The Banda Islands in Maluku are home to more than 60 percent (or 432) of the world's 700 coral species, which is why most of the province's waters are included in the Coral Triangle, an official says.
Maluku is unique in that unlike any other Indonesian province, more than 90 percent of its waters are included in the coral triangle, known for its high biodiversity, Maritime Affairs and Fisheries Ministry research official Gellwynn Jusuf said.
"This area really has huge potential," Gellwynn told The Jakarta Post in Maluku on Monday.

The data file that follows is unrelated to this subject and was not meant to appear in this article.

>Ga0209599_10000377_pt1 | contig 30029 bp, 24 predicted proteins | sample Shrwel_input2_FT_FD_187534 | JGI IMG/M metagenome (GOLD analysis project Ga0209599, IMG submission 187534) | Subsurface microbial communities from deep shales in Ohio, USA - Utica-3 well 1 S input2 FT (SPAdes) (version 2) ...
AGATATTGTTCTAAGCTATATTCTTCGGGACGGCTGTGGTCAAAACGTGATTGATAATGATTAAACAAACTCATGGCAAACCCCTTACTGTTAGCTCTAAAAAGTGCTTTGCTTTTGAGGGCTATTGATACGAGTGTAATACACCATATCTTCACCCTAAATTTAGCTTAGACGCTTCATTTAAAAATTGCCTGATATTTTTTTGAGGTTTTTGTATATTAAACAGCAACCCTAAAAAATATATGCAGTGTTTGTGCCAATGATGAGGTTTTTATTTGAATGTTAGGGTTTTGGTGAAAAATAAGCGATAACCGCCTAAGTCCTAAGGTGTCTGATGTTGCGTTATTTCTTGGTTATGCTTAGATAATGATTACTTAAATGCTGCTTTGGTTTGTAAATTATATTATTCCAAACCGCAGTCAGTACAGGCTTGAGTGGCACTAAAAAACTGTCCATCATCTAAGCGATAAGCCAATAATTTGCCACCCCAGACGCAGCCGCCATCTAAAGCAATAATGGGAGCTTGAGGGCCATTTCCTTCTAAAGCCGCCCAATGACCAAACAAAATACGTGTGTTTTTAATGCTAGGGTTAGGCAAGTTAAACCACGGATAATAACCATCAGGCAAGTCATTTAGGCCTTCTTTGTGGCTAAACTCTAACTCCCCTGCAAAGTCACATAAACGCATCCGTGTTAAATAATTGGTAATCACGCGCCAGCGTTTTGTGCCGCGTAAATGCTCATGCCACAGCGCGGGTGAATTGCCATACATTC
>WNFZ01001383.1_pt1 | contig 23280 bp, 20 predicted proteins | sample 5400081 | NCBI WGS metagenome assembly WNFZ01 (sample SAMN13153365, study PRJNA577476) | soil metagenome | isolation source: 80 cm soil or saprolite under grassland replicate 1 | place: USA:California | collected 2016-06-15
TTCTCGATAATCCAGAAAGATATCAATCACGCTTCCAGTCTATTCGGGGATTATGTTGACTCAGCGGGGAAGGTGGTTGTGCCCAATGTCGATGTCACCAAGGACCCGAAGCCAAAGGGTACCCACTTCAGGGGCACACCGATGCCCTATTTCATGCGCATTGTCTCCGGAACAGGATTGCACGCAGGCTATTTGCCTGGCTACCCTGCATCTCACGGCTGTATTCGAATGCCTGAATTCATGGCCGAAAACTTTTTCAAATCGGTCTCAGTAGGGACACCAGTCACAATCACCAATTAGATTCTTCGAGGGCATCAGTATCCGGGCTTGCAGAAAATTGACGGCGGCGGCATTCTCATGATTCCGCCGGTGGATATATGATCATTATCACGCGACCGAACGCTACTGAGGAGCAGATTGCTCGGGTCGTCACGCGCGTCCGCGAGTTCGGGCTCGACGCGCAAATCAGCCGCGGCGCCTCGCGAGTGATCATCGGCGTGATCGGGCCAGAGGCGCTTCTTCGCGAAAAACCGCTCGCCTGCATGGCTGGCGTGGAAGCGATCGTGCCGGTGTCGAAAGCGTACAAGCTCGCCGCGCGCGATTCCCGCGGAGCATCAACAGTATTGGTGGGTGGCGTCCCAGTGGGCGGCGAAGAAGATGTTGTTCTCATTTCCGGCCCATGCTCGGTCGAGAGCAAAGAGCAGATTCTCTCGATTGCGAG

The area's marine biodiversity had led the Indonesian government to come up with the Coral Triangle Initiative - proposed for the first time during the Asia-Pacific Economic Forum (APEC) summit in 2007.
The initiative, Gellwynn said, was aimed at protecting coral reefs from damage caused by global warming.
If managed optimally and effectively, Maluku's marine areas could yield high economic returns, he said. With vast areas of coral reefs, Maluku is rich in fish and other sea biota including decorative fish species.
Fish species found in Maluku waters include the Black spotted Puffer, Trumpet fish, Anemones, Juvenile Damselfish, Porcupine fish, Ornate Ghost Pipefish, Scorpion Fish, Lizard fish, Moray Eels, Seahorses and Banded Sea Snakes.